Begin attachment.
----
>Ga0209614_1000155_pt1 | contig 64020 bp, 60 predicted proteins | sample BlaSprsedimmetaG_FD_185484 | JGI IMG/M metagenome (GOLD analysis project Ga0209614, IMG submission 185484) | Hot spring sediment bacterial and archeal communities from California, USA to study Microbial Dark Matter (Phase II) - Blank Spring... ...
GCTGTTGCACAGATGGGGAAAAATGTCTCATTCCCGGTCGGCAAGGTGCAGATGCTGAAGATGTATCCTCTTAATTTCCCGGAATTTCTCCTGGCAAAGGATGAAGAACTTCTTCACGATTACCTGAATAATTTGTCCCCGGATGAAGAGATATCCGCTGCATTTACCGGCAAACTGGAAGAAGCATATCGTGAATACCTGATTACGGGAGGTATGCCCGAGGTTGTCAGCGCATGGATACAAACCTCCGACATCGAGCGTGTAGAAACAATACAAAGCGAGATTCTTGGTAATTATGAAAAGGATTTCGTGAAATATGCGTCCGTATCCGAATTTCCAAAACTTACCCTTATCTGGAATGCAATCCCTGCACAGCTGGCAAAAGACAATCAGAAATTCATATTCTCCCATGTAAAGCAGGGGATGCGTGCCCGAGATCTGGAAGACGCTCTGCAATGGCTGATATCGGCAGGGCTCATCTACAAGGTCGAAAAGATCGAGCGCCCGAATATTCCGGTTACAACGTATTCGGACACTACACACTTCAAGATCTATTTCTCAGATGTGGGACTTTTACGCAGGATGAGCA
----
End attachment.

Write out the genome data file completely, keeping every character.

>Ga0209614_1000155_pt1 | contig 64020 bp, 60 predicted proteins | sample BlaSprsedimmetaG_FD_185484 | JGI IMG/M metagenome (GOLD analysis project Ga0209614, IMG submission 185484) | Hot spring sediment bacterial and archeal communities from California, USA to study Microbial Dark Matter (Phase II) - Blank Spring... ...
GCTGTTGCACAGATGGGGAAAAATGTCTCATTCCCGGTCGGCAAGGTGCAGATGCTGAAGATGTATCCTCTTAATTTCCCGGAATTTCTCCTGGCAAAGGATGAAGAACTTCTTCACGATTACCTGAATAATTTGTCCCCGGATGAAGAGATATCCGCTGCATTTACCGGCAAACTGGAAGAAGCATATCGTGAATACCTGATTACGGGAGGTATGCCCGAGGTTGTCAGCGCATGGATACAAACCTCCGACATCGAGCGTGTAGAAACAATACAAAGCGAGATTCTTGGTAATTATGAAAAGGATTTCGTGAAATATGCGTCCGTATCCGAATTTCCAAAACTTACCCTTATCTGGAATGCAATCCCTGCACAGCTGGCAAAAGACAATCAGAAATTCATATTCTCCCATGTAAAGCAGGGGATGCGTGCCCGAGATCTGGAAGACGCTCTGCAATGGCTGATATCGGCAGGGCTCATCTACAAGGTCGAAAAGATCGAGCGCCCGAATATTCCGGTTACAACGTATTCGGACACTACACACTTCAAGATCTATTTCTCAGATGTGGGACTTTTACGCAGGATGAGCA